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Groot

Acacia Phlebophylla germination method

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Now that spring is almost upon us I thought I’d share the method I use to germinate Acacia Phlebophylla seeds. It has taken a few years of trial and error but now I have it down pat. I’ve got it to 90%+ germination rate all in the first month of spring. It certainly isn’t the only method but it works for me and I thought sharing might encourage others to give it a try.

 

I like to start the process early August (as it takes about 4 weeks for them to start germinating) to take full advantage of the spring/summer growing season.

 

I use a razor blade and take a tiny nick off the hilum end of the seed, this is where the root will come through. Be careful not to take too much off you only need to get through outer coat. Once they are all scarified I then soak them for 24hrs in previously boiled but COLD water. Boiling water at this point will kill your seeds if using this method. 
 

After 24hrs and seeds have swelled up, I now put them in a plastic Chinese container between two sheets of damp paper towel (I like viva brand as it holds a lot more moisture than cheaper towel), all spaced out so they aren’t touching. I put the lid on and place them in the fridge. 
 
They will germinate in the fridge and throw out a tap root but it normally takes about four to six weeks for the first ones to start.  Once they grow their little root (2 or 3mm, don’t let it get too long) I pick them out of the container and put the rest back in the fridge, checking them every few days. It normally takes a few weeks for them all to germinate once they’ve started.

 

I then very carefully with a pair of tweezers peel off the outer coating of the seed and plant them in a seedling tray just under the soil with the root facing down. I put the seedling tray in the hothouse watering daily as seedling trays dry out quickly. Your little seedlings will be up in a few days.

 
soil mix used is pretty simple, 3 parts Bunnings native potting mix to 1 part river sand, with a handful of soil from the base of one of your local acacias as a rhizobia inoculant mixed in to every seedling tray.

 

They take a couple of months to get their first adult leaves but once they do they grow fairly quickly. I also then start fertilising them with swift grow (swiftgrow.com.au) every couple of weeks.

 

Happy gardening 

 IMG_6969.thumb.jpeg.a9dc510a518e1f218c2216f0fb919d46.jpeg

Edited by Groot
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Nice work. I don't seem to have too many problems getting them to germinate, but keeping them alive past 3 months has been challenging here. Giving them another try soon.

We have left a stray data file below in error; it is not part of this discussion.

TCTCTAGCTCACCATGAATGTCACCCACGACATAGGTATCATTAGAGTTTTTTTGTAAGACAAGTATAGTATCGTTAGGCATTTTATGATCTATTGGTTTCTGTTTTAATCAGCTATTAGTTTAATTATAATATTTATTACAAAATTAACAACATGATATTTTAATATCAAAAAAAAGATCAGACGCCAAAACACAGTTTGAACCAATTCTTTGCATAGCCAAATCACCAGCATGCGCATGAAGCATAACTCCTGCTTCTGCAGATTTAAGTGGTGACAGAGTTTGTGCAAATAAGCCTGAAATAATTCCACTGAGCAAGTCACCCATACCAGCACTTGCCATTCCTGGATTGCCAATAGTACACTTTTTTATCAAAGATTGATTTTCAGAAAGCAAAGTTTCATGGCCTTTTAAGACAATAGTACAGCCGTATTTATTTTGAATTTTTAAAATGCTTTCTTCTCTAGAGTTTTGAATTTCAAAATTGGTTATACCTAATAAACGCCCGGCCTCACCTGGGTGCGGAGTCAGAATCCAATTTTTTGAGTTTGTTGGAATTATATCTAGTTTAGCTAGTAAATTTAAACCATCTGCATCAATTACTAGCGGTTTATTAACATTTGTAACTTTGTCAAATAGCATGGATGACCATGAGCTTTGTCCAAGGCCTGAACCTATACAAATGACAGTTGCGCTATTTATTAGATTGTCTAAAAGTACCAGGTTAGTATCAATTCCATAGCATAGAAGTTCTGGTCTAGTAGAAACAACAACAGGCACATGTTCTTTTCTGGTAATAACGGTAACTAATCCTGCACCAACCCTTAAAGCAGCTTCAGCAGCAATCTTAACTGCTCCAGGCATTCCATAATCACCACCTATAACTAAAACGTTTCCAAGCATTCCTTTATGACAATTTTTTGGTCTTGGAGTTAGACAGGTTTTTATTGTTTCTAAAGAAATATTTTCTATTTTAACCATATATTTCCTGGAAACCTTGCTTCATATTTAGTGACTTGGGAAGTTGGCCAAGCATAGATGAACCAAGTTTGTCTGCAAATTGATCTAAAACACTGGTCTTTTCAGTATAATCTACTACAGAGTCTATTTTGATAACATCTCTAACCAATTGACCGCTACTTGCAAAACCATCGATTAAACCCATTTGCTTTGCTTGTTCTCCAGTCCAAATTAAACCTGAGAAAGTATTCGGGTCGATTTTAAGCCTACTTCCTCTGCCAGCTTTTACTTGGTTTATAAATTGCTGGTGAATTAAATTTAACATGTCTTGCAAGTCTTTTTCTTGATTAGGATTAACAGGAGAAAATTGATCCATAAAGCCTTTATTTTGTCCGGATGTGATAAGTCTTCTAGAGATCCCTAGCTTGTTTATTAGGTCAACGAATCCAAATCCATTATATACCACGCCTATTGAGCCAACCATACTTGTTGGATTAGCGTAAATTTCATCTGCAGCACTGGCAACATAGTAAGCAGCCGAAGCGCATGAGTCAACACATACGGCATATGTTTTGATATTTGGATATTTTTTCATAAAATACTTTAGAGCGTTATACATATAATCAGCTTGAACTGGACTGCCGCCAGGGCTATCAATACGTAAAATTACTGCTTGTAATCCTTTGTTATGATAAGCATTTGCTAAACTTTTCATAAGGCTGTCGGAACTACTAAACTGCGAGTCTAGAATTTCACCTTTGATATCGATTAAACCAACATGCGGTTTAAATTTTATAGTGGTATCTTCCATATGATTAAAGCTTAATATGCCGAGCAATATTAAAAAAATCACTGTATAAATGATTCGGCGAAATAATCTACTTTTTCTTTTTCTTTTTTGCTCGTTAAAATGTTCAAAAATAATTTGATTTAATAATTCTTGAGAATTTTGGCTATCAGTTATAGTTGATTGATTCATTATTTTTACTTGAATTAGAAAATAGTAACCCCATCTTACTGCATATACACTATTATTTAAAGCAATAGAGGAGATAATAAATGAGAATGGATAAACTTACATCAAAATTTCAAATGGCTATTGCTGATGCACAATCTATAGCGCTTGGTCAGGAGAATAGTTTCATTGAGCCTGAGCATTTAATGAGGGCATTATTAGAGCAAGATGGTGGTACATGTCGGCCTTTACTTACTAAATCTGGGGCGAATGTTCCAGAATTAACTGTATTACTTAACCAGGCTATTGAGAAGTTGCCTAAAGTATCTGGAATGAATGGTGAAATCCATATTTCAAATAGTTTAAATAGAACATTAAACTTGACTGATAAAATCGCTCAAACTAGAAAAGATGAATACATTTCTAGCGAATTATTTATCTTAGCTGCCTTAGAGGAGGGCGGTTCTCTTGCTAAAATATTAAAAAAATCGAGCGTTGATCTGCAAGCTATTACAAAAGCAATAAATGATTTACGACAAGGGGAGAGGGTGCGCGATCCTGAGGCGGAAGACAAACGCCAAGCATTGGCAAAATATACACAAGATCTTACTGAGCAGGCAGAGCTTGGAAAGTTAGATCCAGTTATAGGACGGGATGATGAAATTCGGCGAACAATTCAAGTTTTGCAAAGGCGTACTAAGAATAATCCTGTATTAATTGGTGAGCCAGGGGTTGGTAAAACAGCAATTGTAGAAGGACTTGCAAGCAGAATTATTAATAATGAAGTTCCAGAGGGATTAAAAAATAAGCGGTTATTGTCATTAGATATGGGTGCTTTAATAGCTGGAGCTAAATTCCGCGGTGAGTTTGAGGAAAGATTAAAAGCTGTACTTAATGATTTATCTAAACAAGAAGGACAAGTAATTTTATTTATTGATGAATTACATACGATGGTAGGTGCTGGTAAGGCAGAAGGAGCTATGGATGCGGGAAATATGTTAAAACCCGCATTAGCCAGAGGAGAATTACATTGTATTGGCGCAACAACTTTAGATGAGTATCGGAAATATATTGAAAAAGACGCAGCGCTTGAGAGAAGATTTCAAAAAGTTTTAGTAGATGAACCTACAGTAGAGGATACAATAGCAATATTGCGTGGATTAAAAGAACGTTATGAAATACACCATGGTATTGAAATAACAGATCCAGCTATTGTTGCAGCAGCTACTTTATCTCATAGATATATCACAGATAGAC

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Give that swiftgrow a go they really seem to thrive on it.

I still loose the odd one, even a couple of years old for no reason at all, that I can see anyway.

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Q: If you're going to the trouble of using tweezers to vertically orient each sprout, why not plant them directly into growing tubes rather than seedling trays? 

 

I've never nicked the seed coats, always use just-boiled water to soak prior to cold stratification, never use tweezers, don't usually fertilise or add inoculant, and still have pretty good germination rates, 90% or better. I have much more trouble with A. courtii, here in Melbourne (the one Herbalistics, in Queensland, says is "easier in cultivation"). As soon as a few of mine have sprouted in the refrigerator (in moist sphagnum moss, in a ziplock bag) I scatter the whole batch into a prepared seedling tray and lightly cover with coarse sand. Most if not all find their own way, eventually. 

 

I guess I'm doing a "no fuss" version of the Herbalistics tek, but it's always good to learn of alternatives and enhancements. Groot's plants look a lot lusher than mine, and I'm used to using SwiftGrow too these days, on his recommendation. I have trees grown from seed that are several years old, container-grown. They are yet to flower, but show no signs of giving up the ghost just yet. (I killed an entire batch of seedlings one year, by going too hard, too soon, with fertiliser. The only one that survived was a straggler that was randomly spared my clumsy TLC.)

 

Granite chips could be a useful amendment, given the plant's native habitat. But I usually stick to the general formulae given in Marion Simmons' book Growing Acacias. I sprout legumes in my kitchen and often give the rinse-water (and occasional legume) to my acacias, although I'm not 100% sure it assists rhizobia colonisation (more of a hunch, if you will). 

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The tweezers aren’t to orient the sprout they’re to remove the outer/hard coat of the seed. I was loosing a lot either not being able to shed the husk once they had sprouted or they would just not progress any further and on investigation found the seeds rotten inside the husk. Removing the husk fixed both of these problems.

when I’m planting them I just make a small hole in soil with a pencil and drop them in.

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In my experience the husk on Phlebophylla seeds is a lot tougher than most other acacias.

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First flowers emerging, from one of my potted specimens, around 3 years old. 

IMG_3279.jpg

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How cool, it’s always exciting when something flowers for the first time. None of mine are at that stage yet 

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